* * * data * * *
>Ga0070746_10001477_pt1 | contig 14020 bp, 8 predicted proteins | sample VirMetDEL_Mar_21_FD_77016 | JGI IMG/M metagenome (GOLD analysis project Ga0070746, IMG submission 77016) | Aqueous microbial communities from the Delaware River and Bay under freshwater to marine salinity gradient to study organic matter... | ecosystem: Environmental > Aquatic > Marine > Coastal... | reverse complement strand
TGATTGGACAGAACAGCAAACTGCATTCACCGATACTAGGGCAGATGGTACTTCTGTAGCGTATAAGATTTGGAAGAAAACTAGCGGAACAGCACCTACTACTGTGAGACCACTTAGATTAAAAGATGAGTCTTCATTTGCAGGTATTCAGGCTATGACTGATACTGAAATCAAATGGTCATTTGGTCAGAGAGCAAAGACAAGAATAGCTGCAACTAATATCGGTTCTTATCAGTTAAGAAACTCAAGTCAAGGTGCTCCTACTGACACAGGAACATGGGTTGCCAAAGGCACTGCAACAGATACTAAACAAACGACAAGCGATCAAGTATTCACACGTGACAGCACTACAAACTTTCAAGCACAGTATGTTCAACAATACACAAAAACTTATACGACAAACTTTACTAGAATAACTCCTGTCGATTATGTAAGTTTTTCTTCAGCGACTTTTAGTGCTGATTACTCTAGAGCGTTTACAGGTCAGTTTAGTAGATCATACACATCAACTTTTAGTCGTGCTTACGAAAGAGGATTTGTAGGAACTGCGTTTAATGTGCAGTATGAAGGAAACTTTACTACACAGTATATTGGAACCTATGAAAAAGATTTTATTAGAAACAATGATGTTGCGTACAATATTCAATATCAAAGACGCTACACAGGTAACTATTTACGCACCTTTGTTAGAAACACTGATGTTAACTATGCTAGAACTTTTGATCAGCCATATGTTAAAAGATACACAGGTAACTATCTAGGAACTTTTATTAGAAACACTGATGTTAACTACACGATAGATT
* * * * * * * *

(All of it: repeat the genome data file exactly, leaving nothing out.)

>Ga0070746_10001477_pt1 | contig 14020 bp, 8 predicted proteins | sample VirMetDEL_Mar_21_FD_77016 | JGI IMG/M metagenome (GOLD analysis project Ga0070746, IMG submission 77016) | Aqueous microbial communities from the Delaware River and Bay under freshwater to marine salinity gradient to study organic matter... | ecosystem: Environmental > Aquatic > Marine > Coastal... | reverse complement strand
TGATTGGACAGAACAGCAAACTGCATTCACCGATACTAGGGCAGATGGTACTTCTGTAGCGTATAAGATTTGGAAGAAAACTAGCGGAACAGCACCTACTACTGTGAGACCACTTAGATTAAAAGATGAGTCTTCATTTGCAGGTATTCAGGCTATGACTGATACTGAAATCAAATGGTCATTTGGTCAGAGAGCAAAGACAAGAATAGCTGCAACTAATATCGGTTCTTATCAGTTAAGAAACTCAAGTCAAGGTGCTCCTACTGACACAGGAACATGGGTTGCCAAAGGCACTGCAACAGATACTAAACAAACGACAAGCGATCAAGTATTCACACGTGACAGCACTACAAACTTTCAAGCACAGTATGTTCAACAATACACAAAAACTTATACGACAAACTTTACTAGAATAACTCCTGTCGATTATGTAAGTTTTTCTTCAGCGACTTTTAGTGCTGATTACTCTAGAGCGTTTACAGGTCAGTTTAGTAGATCATACACATCAACTTTTAGTCGTGCTTACGAAAGAGGATTTGTAGGAACTGCGTTTAATGTGCAGTATGAAGGAAACTTTACTACACAGTATATTGGAACCTATGAAAAAGATTTTATTAGAAACAATGATGTTGCGTACAATATTCAATATCAAAGACGCTACACAGGTAACTATTTACGCACCTTTGTTAGAAACACTGATGTTAACTATGCTAGAACTTTTGATCAGCCATATGTTAAAAGATACACAGGTAACTATCTAGGAACTTTTATTAGAAACACTGATGTTAACTACACGATAGATT